Yet few of them are novel. While some may have been new in 1984, the more interesting ones have found outlets through the other candidates.

Hart, for instance, understands the nuances of nuclear strategy, but so does Sen. Albert Gore Jr. To help stanch the budget deficit, Hart has called for an oil-import fee, excise taxes on luxury items, and higher levies on the wealthy, proposals that can be found in some of the other candidates' portfolios.

HE has come up with some interesting ideas on job training, education, and economic development as part of an ``economic restructuring'' plan. But industrial retraining is a favorite theme of Missouri Rep. Richard Gephardt and Illinois Sen. Paul Simon.

``Gary's issues are well repre-sented,'' says David Dreyer, who was Hart's national policy director until the candidate pulled out in May. ``Not as well as he or I would like. But they're out there.''

It is perhaps fitting that Hart is back on the hustings trying to reach voters' hearts through their heads. He has always seemed to feel better behind the fortress of his ideas.

During his 1984 bid, when questions arose about his ``aloofness'' and ``remoteness'' as a senator, a Hart statement surfaced that today looks prophetic. ``I'm a disciple of the school that says a lot of people in public life are really shy, reticent people,'' he once said. ``They manage to succeed in spite of their personality rather than because of it.''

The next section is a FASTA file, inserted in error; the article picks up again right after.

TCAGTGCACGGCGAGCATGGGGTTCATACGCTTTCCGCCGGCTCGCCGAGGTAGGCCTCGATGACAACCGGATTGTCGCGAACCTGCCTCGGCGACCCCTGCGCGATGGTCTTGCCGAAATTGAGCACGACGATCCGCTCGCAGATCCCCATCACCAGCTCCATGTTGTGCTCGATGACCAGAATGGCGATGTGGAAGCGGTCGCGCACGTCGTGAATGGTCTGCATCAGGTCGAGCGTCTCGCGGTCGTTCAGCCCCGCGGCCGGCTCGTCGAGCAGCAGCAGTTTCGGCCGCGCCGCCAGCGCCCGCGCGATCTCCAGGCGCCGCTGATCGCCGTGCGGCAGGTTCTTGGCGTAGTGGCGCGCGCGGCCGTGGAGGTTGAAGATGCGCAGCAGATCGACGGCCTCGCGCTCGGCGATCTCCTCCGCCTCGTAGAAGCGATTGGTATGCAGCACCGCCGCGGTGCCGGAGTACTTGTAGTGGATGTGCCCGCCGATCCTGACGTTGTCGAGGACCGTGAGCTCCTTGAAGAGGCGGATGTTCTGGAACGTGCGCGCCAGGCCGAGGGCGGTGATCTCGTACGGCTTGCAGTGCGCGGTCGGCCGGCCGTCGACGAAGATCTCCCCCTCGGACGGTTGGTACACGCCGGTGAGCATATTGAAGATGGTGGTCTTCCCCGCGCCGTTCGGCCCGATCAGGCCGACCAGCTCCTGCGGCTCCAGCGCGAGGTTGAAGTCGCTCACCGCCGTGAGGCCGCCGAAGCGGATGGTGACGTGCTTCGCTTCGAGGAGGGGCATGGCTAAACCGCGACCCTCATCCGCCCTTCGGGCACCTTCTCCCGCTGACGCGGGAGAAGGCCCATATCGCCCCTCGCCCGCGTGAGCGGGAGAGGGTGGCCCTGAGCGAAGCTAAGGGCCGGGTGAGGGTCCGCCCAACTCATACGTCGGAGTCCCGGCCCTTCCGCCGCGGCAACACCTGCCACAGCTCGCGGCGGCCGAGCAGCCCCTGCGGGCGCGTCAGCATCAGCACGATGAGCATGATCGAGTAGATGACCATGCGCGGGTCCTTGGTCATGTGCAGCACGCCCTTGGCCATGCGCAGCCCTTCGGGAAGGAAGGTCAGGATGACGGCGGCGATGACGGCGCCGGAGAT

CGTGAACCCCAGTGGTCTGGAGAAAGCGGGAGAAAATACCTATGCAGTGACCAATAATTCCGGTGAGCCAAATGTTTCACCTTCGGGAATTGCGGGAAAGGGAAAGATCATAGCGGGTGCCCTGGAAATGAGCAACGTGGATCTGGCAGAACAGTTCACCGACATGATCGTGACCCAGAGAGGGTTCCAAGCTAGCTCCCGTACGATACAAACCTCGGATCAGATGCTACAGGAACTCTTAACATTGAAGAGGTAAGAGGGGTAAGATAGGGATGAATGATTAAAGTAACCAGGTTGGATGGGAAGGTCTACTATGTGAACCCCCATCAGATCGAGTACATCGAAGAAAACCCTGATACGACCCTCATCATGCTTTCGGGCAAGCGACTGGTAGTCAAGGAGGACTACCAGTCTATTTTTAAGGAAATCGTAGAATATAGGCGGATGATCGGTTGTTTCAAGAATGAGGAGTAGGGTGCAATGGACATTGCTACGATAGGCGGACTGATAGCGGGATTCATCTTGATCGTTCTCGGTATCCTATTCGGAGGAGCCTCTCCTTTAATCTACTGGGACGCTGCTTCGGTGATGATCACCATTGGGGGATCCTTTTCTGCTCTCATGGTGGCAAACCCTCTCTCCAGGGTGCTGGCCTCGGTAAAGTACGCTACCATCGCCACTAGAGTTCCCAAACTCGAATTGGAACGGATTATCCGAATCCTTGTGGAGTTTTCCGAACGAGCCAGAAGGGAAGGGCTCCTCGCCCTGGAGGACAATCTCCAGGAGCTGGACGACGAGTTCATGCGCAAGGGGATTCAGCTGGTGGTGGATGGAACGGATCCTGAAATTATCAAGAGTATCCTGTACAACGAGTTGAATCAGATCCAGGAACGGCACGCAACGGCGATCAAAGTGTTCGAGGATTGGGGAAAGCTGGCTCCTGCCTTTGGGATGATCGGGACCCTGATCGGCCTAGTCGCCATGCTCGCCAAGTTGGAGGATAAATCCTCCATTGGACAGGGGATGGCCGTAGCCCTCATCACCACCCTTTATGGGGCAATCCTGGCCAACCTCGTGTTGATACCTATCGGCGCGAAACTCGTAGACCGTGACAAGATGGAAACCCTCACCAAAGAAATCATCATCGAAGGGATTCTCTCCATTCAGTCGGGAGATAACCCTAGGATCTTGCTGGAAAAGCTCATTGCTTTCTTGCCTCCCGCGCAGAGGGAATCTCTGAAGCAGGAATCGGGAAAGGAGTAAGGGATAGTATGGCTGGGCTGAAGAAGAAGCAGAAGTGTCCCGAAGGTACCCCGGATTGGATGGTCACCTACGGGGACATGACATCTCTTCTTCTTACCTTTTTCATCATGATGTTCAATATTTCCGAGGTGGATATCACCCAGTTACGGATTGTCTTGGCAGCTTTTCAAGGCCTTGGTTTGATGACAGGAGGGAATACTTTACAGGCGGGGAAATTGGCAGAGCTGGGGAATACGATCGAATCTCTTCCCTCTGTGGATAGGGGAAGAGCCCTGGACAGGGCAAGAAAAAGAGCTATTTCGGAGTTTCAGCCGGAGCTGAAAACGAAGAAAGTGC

In his 12-year Senate career, Hart's legacy was one of pondering rather than politicking. He sought to rethink conventional wisdom, fashioning ideas into overall theories about various systems of taxation, a reshaped military establishment, restructuring the economy. He builta reputation of being intelligent, independent, and well informed.

Yet not many of his ideas were translated into law. Idealistic and introspective, Hart often eschewed the horse-trading that is necessary to push a program through.

``His natural style was not backslapping,'' one former aide says.

A former Senate staff member adds: ``You can't find the Hart bill. Was he a great legislator? No. Was he a distinguished senator? Yes.''

Some contend that Hart's disdain for politicking would hamper his ability to carry out an agenda and work with Congress, should he ever make it to the Oval Office.

As a Colorado academic who has followed his career puts it: To be an effective leader ``you have to be able to like politics. Gary doesn't.''

Moreover, even friends think his governability has been undermined by the Donna Rice incident. They wonder how a man about whom former Sen. Barry Goldwater once said, ``... I don't think I ever met a man in politics any more honest than he is, or any more moral,'' he could exercise authority when his own credibility has been questioned.

``I think it is tougher for him at this point to make a call for sacrifice and retain moral credibility after the experience of the last eight months,'' says Mr. Dreyer. ``A victim is not a leader.''